One change is that the state has to provide training not only on the evaluation rubrics, but also on "demonstrations of competence on the evaluation system." I'm not sure if that means the evaluator has to demonstrate competence, or the evaluatee, but whatever.
A more significant change is that if you are rated "partially effective" one year, and if you're then rated "ineffective" the next, you are up on inefficiency charges. The original bill said you had to be "ineffective" two years in a row. Not a small difference.
Other than that, the bills are the same - which means:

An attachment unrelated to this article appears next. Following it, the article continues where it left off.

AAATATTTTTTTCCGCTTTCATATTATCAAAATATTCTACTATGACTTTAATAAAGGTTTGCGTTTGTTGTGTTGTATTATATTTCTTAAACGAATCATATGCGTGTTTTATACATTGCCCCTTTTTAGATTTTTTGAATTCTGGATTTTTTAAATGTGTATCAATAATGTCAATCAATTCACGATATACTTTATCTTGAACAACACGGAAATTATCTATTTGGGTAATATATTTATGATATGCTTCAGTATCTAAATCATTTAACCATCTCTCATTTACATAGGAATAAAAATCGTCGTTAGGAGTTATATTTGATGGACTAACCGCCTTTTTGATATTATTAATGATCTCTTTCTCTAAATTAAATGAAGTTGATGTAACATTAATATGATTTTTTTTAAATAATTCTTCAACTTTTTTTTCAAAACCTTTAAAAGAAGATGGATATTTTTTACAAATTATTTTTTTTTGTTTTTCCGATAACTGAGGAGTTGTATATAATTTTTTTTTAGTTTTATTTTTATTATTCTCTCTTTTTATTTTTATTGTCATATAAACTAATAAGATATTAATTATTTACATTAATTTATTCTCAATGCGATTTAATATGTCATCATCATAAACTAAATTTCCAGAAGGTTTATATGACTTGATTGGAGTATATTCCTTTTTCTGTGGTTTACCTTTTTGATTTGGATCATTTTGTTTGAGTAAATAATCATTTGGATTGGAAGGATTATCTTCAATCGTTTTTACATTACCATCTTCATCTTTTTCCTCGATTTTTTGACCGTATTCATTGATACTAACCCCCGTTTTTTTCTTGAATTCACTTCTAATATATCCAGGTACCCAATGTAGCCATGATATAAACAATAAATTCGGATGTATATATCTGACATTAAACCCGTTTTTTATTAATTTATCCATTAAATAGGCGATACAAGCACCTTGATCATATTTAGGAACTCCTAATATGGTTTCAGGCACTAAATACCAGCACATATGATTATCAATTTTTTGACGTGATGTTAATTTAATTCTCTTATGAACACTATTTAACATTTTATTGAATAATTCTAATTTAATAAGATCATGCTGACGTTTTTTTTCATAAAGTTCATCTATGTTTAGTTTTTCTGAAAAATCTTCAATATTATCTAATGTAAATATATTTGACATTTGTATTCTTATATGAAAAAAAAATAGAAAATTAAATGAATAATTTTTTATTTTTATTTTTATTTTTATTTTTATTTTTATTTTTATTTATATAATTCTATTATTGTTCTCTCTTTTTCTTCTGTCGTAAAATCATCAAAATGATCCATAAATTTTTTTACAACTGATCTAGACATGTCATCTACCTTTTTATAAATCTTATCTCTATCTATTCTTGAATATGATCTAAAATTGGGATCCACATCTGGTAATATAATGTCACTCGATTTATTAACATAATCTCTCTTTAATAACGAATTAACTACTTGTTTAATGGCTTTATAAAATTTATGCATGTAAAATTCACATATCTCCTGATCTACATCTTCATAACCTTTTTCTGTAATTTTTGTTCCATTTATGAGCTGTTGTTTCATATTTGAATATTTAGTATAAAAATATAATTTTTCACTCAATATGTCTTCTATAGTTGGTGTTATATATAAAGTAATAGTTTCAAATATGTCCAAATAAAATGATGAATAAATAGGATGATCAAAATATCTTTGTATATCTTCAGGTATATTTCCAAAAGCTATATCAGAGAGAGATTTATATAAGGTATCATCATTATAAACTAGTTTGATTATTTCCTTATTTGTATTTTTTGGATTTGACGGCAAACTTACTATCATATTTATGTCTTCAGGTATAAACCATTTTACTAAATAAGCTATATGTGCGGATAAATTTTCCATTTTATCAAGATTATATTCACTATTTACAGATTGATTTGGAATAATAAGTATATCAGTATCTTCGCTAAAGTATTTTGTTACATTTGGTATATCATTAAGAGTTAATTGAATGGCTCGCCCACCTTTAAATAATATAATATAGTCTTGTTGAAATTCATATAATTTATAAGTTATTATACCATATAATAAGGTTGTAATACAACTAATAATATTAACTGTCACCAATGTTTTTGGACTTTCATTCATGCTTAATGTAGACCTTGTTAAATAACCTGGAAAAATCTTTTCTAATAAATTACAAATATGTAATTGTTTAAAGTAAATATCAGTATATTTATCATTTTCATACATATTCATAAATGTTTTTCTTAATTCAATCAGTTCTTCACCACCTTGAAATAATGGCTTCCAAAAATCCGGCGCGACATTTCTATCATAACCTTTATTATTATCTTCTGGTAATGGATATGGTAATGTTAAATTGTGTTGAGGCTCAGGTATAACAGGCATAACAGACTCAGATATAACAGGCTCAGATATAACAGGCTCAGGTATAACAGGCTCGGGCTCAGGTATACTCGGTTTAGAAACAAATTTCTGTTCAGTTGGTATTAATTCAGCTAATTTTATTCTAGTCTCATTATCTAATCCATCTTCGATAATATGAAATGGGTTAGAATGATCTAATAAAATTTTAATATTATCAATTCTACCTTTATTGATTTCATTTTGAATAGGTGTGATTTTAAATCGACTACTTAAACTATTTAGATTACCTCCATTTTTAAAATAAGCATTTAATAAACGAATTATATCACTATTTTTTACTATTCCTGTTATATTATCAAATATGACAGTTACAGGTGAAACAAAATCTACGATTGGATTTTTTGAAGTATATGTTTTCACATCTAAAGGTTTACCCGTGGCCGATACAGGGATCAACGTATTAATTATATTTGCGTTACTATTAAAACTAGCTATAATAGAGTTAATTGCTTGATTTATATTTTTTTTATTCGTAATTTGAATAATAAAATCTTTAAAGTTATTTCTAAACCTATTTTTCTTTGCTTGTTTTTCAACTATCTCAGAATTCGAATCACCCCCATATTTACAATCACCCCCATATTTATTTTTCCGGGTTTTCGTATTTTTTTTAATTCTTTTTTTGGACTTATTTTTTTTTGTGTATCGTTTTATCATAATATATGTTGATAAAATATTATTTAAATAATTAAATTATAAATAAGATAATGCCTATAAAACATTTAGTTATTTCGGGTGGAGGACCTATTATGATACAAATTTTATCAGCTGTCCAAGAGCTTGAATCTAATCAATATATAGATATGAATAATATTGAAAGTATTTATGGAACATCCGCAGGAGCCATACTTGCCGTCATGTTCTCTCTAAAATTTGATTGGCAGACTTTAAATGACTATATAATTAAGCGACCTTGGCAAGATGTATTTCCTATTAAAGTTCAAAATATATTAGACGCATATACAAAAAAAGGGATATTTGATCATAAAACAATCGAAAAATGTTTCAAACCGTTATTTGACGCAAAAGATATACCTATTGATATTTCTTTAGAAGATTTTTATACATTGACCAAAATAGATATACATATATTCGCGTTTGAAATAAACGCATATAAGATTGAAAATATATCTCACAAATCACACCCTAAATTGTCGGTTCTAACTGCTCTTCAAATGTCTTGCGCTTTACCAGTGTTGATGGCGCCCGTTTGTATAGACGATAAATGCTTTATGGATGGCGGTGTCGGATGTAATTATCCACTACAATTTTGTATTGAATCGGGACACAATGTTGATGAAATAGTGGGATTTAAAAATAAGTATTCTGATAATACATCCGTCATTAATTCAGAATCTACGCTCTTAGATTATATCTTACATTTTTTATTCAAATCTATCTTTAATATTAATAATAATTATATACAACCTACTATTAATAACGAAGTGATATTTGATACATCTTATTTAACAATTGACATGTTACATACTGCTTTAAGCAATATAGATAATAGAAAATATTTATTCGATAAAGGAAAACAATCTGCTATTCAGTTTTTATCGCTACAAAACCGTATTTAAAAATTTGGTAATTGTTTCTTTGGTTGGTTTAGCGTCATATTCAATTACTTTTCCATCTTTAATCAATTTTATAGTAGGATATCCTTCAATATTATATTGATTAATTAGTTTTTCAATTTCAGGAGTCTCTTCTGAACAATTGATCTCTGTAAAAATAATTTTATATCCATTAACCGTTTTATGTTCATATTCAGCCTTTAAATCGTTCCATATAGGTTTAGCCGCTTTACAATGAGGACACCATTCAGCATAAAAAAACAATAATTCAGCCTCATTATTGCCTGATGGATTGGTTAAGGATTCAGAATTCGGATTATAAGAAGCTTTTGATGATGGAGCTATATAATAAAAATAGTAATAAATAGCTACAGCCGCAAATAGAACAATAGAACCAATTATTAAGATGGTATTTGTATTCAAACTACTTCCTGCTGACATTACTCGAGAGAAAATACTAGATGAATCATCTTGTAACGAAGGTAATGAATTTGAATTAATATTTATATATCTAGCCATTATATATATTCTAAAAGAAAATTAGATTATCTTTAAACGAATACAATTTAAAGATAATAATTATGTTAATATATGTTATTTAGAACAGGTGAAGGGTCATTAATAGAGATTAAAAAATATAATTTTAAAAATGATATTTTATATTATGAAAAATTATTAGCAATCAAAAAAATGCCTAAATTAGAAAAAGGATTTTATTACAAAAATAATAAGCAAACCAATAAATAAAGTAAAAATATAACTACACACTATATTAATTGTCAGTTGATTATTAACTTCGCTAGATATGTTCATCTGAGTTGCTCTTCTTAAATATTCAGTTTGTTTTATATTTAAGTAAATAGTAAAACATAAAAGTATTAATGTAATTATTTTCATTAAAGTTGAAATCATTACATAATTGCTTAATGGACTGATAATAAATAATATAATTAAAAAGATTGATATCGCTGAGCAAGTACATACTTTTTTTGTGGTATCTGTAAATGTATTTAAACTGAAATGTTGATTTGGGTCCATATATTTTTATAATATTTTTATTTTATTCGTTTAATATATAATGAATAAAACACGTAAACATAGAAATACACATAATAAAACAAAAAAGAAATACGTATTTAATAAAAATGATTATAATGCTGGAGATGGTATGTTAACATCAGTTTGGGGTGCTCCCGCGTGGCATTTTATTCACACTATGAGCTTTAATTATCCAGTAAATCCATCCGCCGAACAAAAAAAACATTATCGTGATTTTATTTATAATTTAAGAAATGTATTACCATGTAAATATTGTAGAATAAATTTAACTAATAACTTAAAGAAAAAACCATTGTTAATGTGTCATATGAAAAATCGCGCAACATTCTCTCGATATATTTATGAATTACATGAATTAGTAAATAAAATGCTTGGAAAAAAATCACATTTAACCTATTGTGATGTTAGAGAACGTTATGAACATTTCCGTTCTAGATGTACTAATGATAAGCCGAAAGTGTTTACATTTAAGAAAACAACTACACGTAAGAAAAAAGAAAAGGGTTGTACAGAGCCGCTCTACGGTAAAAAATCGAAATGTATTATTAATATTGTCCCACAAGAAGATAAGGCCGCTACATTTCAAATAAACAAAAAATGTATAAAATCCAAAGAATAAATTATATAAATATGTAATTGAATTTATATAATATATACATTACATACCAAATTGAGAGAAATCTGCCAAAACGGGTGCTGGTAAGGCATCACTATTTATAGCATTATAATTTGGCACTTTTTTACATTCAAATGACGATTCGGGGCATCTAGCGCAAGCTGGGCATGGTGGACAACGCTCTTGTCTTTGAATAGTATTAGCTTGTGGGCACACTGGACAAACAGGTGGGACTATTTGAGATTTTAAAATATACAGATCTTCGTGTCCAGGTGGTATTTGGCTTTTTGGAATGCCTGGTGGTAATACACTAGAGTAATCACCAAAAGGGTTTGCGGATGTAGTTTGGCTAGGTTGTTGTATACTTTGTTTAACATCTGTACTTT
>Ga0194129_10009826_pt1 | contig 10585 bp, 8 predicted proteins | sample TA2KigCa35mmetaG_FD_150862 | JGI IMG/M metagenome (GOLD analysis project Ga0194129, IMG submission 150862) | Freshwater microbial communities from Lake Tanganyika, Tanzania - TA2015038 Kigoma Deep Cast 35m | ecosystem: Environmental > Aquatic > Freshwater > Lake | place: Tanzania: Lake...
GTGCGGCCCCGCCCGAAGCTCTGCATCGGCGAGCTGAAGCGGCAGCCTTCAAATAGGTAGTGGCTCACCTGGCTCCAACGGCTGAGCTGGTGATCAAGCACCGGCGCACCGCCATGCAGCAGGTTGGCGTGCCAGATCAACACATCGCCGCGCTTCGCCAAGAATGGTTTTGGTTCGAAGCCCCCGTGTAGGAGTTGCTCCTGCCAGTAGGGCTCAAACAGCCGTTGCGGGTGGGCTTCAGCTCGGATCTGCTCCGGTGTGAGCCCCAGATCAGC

- Seniority is still being used in layoff decisions, and not teacher "effectiveness."
- There is still due process for all tenured teachers who districts want to fire.
The Ruiz tenure bill, as it stands now, is far from ideal. For all intents and purposes, it institutes an evaluation system that has no evidence to support it. It sets up teachers to be evaluated in categories when there is no research to back up such a scheme. It rushes to implement a testing regime without thorough vetting.
Again: some very pernicious and dangerous nonsense has been removed from the debate. Bravo! Let me be the first to cheer!
But this is far from over. This bill should not pass as it stands.
Stand by for more...